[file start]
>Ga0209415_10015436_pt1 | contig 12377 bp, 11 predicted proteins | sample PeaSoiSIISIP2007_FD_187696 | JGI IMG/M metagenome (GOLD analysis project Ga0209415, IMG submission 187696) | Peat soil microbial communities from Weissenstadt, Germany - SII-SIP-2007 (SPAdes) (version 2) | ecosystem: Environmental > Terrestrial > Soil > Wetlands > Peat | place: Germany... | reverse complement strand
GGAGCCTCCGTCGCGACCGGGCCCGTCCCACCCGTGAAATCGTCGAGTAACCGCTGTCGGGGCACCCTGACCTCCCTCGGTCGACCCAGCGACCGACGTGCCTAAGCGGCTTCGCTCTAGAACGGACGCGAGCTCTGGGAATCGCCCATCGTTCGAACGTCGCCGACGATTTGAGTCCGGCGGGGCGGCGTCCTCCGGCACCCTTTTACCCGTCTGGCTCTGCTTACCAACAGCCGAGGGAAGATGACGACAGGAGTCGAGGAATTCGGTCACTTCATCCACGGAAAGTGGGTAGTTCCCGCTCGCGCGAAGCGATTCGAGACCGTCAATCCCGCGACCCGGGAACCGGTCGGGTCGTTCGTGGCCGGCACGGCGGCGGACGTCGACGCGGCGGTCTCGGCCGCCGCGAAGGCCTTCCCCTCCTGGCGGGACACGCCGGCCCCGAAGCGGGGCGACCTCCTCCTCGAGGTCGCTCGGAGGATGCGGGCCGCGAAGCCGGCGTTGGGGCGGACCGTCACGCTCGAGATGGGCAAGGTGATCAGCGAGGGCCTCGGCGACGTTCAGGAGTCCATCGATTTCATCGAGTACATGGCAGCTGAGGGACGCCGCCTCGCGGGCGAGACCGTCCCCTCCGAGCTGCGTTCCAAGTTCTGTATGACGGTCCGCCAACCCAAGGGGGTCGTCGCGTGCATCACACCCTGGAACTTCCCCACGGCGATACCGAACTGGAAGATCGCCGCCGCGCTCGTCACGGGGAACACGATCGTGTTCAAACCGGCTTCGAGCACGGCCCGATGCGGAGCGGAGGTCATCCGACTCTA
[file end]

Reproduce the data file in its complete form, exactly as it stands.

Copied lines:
>Ga0209415_10015436_pt1 | contig 12377 bp, 11 predicted proteins | sample PeaSoiSIISIP2007_FD_187696 | JGI IMG/M metagenome (GOLD analysis project Ga0209415, IMG submission 187696) | Peat soil microbial communities from Weissenstadt, Germany - SII-SIP-2007 (SPAdes) (version 2) | ecosystem: Environmental > Terrestrial > Soil > Wetlands > Peat | place: Germany... | reverse complement strand
GGAGCCTCCGTCGCGACCGGGCCCGTCCCACCCGTGAAATCGTCGAGTAACCGCTGTCGGGGCACCCTGACCTCCCTCGGTCGACCCAGCGACCGACGTGCCTAAGCGGCTTCGCTCTAGAACGGACGCGAGCTCTGGGAATCGCCCATCGTTCGAACGTCGCCGACGATTTGAGTCCGGCGGGGCGGCGTCCTCCGGCACCCTTTTACCCGTCTGGCTCTGCTTACCAACAGCCGAGGGAAGATGACGACAGGAGTCGAGGAATTCGGTCACTTCATCCACGGAAAGTGGGTAGTTCCCGCTCGCGCGAAGCGATTCGAGACCGTCAATCCCGCGACCCGGGAACCGGTCGGGTCGTTCGTGGCCGGCACGGCGGCGGACGTCGACGCGGCGGTCTCGGCCGCCGCGAAGGCCTTCCCCTCCTGGCGGGACACGCCGGCCCCGAAGCGGGGCGACCTCCTCCTCGAGGTCGCTCGGAGGATGCGGGCCGCGAAGCCGGCGTTGGGGCGGACCGTCACGCTCGAGATGGGCAAGGTGATCAGCGAGGGCCTCGGCGACGTTCAGGAGTCCATCGATTTCATCGAGTACATGGCAGCTGAGGGACGCCGCCTCGCGGGCGAGACCGTCCCCTCCGAGCTGCGTTCCAAGTTCTGTATGACGGTCCGCCAACCCAAGGGGGTCGTCGCGTGCATCACACCCTGGAACTTCCCCACGGCGATACCGAACTGGAAGATCGCCGCCGCGCTCGTCACGGGGAACACGATCGTGTTCAAACCGGCTTCGAGCACGGCCCGATGCGGAGCGGAGGTCATCCGACTCTA